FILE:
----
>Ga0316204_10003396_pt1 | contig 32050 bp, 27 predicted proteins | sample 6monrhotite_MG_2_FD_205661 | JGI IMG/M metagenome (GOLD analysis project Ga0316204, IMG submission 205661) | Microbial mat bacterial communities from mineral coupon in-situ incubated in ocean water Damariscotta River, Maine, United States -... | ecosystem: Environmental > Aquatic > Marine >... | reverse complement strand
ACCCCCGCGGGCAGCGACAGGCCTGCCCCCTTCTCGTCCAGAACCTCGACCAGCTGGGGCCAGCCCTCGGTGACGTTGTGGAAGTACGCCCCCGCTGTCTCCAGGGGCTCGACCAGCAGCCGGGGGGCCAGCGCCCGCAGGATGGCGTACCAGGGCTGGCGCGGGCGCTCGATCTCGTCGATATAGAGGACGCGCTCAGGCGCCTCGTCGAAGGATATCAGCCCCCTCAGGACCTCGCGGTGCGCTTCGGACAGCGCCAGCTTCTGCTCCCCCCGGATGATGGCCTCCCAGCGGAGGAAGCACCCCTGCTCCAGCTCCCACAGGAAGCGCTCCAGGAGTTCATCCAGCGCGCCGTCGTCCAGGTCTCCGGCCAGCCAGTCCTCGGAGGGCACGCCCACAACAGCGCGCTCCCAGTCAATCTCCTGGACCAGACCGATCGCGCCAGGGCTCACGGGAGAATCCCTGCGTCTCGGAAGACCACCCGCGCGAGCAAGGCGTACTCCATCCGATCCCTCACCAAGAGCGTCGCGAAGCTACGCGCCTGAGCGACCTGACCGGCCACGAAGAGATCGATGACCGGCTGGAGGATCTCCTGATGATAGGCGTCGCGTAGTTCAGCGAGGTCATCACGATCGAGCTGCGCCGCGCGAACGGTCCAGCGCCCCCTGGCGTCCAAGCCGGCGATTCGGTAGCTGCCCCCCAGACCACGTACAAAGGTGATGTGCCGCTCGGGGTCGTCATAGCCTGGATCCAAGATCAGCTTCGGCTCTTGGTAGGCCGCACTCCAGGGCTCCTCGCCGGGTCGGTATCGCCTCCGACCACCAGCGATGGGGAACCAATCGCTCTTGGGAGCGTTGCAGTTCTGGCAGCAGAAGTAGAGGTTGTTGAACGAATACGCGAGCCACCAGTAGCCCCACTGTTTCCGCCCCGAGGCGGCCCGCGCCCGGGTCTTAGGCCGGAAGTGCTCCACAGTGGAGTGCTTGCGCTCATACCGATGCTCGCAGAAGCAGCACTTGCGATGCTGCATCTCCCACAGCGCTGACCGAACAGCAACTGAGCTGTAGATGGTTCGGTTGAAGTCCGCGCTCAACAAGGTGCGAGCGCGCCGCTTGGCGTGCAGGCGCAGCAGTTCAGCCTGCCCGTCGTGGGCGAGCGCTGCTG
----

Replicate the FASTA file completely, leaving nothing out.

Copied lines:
>Ga0316204_10003396_pt1 | contig 32050 bp, 27 predicted proteins | sample 6monrhotite_MG_2_FD_205661 | JGI IMG/M metagenome (GOLD analysis project Ga0316204, IMG submission 205661) | Microbial mat bacterial communities from mineral coupon in-situ incubated in ocean water Damariscotta River, Maine, United States -... | ecosystem: Environmental > Aquatic > Marine >... | reverse complement strand
ACCCCCGCGGGCAGCGACAGGCCTGCCCCCTTCTCGTCCAGAACCTCGACCAGCTGGGGCCAGCCCTCGGTGACGTTGTGGAAGTACGCCCCCGCTGTCTCCAGGGGCTCGACCAGCAGCCGGGGGGCCAGCGCCCGCAGGATGGCGTACCAGGGCTGGCGCGGGCGCTCGATCTCGTCGATATAGAGGACGCGCTCAGGCGCCTCGTCGAAGGATATCAGCCCCCTCAGGACCTCGCGGTGCGCTTCGGACAGCGCCAGCTTCTGCTCCCCCCGGATGATGGCCTCCCAGCGGAGGAAGCACCCCTGCTCCAGCTCCCACAGGAAGCGCTCCAGGAGTTCATCCAGCGCGCCGTCGTCCAGGTCTCCGGCCAGCCAGTCCTCGGAGGGCACGCCCACAACAGCGCGCTCCCAGTCAATCTCCTGGACCAGACCGATCGCGCCAGGGCTCACGGGAGAATCCCTGCGTCTCGGAAGACCACCCGCGCGAGCAAGGCGTACTCCATCCGATCCCTCACCAAGAGCGTCGCGAAGCTACGCGCCTGAGCGACCTGACCGGCCACGAAGAGATCGATGACCGGCTGGAGGATCTCCTGATGATAGGCGTCGCGTAGTTCAGCGAGGTCATCACGATCGAGCTGCGCCGCGCGAACGGTCCAGCGCCCCCTGGCGTCCAAGCCGGCGATTCGGTAGCTGCCCCCCAGACCACGTACAAAGGTGATGTGCCGCTCGGGGTCGTCATAGCCTGGATCCAAGATCAGCTTCGGCTCTTGGTAGGCCGCACTCCAGGGCTCCTCGCCGGGTCGGTATCGCCTCCGACCACCAGCGATGGGGAACCAATCGCTCTTGGGAGCGTTGCAGTTCTGGCAGCAGAAGTAGAGGTTGTTGAACGAATACGCGAGCCACCAGTAGCCCCACTGTTTCCGCCCCGAGGCGGCCCGCGCCCGGGTCTTAGGCCGGAAGTGCTCCACAGTGGAGTGCTTGCGCTCATACCGATGCTCGCAGAAGCAGCACTTGCGATGCTGCATCTCCCACAGCGCTGACCGAACAGCAACTGAGCTGTAGATGGTTCGGTTGAAGTCCGCGCTCAACAAGGTGCGAGCGCGCCGCTTGGCGTGCAGGCGCAGCAGTTCAGCCTGCCCGTCGTGGGCGAGCGCTGCTG